There are a number of different IDEs that can make use of the GCC - Geany, C Lion and even Microsoft's own Visual Studio Code. However a good all-rounder, and one that can be used with multiple languages on multiple platforms, is NetBeans - it also happens to be free to use and open source. You can use NetBeans to program in Java, JavaScript with HTML/CSS, C/C++, Fortran, Assembler and PHP.

In short it is worth getting to know. 

NetBeans C/C++ Under Linux And Windows

Using NetBeans under Linux or Windows  is so trivial that it almost doesn't need any additional explanation. 

All you have to do is down load a version of NetBeans from

If you only plan to work with C/C++ I recommend only downloading the C/C++ version because it contains fewer irrelevant modules that often serve to confuse the beginner. 

Once you have the downloaded the installer under Windows simply run it. 

Under Linux the only difference is that you have to change permissions

chmod +x <installer-file-name>

and the run it


In the case of Windows an icon will be added that you can use to run it. In the case of Linux you will find the executable  in the bin directory.

Installing GCC

Under Linux there should be nothing to do as GCC is usually installed by default - it is certainly standard on Ubuntu, Rasbpian and more.  If not you have to use whatever packet manager your distribution uses to install it.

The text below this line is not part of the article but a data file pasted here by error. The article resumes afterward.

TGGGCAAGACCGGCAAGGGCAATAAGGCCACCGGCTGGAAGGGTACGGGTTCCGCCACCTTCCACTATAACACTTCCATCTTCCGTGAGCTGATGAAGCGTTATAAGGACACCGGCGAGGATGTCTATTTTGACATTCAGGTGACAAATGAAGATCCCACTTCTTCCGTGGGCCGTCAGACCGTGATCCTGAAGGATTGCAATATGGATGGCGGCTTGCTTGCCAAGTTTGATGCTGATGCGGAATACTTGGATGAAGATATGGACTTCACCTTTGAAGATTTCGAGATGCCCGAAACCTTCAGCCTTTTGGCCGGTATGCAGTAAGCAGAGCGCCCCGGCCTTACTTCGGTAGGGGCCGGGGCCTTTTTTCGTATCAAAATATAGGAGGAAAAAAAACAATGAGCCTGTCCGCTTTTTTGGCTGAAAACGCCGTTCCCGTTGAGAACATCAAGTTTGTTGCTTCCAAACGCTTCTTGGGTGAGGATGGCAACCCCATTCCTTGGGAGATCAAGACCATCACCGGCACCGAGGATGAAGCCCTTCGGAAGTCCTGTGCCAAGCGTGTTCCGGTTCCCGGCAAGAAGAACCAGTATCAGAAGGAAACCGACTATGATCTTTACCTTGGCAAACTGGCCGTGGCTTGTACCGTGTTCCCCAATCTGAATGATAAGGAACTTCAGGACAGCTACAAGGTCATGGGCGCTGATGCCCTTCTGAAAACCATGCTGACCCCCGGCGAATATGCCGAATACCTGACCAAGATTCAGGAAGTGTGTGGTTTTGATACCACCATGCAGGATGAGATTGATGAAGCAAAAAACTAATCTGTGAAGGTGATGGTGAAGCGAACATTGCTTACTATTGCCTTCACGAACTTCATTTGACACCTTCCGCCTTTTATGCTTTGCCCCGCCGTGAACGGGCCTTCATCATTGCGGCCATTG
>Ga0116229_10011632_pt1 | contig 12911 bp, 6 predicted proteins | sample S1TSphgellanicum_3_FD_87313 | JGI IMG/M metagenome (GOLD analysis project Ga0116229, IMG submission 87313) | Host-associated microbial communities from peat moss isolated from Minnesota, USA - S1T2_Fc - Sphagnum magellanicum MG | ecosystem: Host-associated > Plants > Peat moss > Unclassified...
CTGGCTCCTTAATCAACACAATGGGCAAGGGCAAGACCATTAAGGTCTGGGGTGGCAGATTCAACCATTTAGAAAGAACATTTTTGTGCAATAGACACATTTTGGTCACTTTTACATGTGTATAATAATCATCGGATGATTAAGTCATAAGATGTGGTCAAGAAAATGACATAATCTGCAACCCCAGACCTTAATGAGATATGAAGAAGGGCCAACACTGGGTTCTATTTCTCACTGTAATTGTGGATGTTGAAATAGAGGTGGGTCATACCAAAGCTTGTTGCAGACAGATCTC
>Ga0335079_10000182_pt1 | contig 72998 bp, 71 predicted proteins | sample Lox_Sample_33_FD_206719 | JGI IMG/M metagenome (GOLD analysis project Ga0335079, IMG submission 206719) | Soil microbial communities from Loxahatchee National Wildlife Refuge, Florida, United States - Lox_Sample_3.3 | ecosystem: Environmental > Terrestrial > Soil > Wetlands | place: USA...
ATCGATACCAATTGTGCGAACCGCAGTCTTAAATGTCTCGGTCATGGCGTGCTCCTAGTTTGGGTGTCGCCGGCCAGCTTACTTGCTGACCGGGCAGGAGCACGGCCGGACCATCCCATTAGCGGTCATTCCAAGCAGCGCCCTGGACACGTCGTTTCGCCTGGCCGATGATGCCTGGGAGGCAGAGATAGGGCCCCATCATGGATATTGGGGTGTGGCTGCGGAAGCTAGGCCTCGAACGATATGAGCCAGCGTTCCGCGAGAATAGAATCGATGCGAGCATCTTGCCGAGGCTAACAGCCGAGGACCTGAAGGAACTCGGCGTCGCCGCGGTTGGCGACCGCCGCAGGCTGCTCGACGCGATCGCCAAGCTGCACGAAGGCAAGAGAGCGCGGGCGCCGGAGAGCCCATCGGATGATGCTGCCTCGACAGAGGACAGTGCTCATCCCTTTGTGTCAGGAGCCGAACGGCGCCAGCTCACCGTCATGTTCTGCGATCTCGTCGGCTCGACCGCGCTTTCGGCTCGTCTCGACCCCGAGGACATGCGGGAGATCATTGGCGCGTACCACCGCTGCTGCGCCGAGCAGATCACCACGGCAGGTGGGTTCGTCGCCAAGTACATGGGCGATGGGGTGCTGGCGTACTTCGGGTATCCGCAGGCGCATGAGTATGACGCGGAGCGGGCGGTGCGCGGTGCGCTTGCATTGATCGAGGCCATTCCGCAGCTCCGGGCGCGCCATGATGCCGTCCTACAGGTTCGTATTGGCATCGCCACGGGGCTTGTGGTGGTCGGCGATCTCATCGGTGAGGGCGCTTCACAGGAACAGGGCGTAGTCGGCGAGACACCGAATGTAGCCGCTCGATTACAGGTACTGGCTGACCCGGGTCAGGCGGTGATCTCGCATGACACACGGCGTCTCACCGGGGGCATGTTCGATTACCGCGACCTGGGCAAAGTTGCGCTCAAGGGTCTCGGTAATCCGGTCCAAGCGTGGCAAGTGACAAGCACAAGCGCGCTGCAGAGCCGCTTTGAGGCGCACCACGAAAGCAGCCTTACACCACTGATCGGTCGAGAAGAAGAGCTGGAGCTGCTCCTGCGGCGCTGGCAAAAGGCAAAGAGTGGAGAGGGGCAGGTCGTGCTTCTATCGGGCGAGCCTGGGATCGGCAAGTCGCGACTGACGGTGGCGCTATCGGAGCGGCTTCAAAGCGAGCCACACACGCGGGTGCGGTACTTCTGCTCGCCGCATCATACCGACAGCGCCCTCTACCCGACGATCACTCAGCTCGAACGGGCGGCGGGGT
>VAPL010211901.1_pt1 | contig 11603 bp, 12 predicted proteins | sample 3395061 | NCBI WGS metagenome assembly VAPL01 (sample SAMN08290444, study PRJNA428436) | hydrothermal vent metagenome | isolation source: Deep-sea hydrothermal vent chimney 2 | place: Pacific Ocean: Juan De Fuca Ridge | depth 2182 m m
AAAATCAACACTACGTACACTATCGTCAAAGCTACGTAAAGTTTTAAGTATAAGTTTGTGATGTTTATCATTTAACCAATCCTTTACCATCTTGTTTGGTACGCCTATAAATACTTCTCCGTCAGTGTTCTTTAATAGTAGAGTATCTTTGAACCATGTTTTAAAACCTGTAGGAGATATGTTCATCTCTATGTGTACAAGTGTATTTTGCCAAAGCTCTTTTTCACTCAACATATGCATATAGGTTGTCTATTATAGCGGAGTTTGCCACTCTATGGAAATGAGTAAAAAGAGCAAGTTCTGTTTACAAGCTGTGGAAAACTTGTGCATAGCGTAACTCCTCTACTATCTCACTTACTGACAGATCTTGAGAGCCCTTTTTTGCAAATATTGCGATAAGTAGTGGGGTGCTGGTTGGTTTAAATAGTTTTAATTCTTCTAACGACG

Under Windows we have a very different story. GCC is a Linux compiler and you need some Linux utilities such as make to get it working. There are many different ways to get GCC running under Linux and everyone has their own favourite. Mine is  MinGW - it really is minimal and doesn't make a mess of your Windows installation. However, it is important that you get the right version.

Go to:

and download a file called mingw-get-setup.exe or similar.

This is the graphical installer and when it is downloaded you should run it.




Select Basic Setup to install mingw32-base which contains the GCC compilers and msys-base which contains make.

When the installer completes the installation you can move on to trying out NetBeans.

A First Program

Now that you we have a machine with GCC installed plus the necessary tools that NetBeans uses we can try to create a first program to make sure everything is working. 

Load NetBeans and select File, New Project. Select a C/C++ Application in the dialog box that appears:



Move on to the next step by clicking Next. The dialog box that appears allows you to name the project - HelloWorld is a good choice:




Notice that we have selected C99 as the language we are going to use. More information on which version of C to select in the next part. 


The important entry in this dialog is the Tool Collection. This should show that a Tool Collection is in use - in this case MinGW under Windows. If there are multiple Tool Collections select the appropriate one - GCC for the machine you are targeting. 

Finally if you now click Finish a project will be created. 

Last Updated ( Tuesday, 11 September 2018 )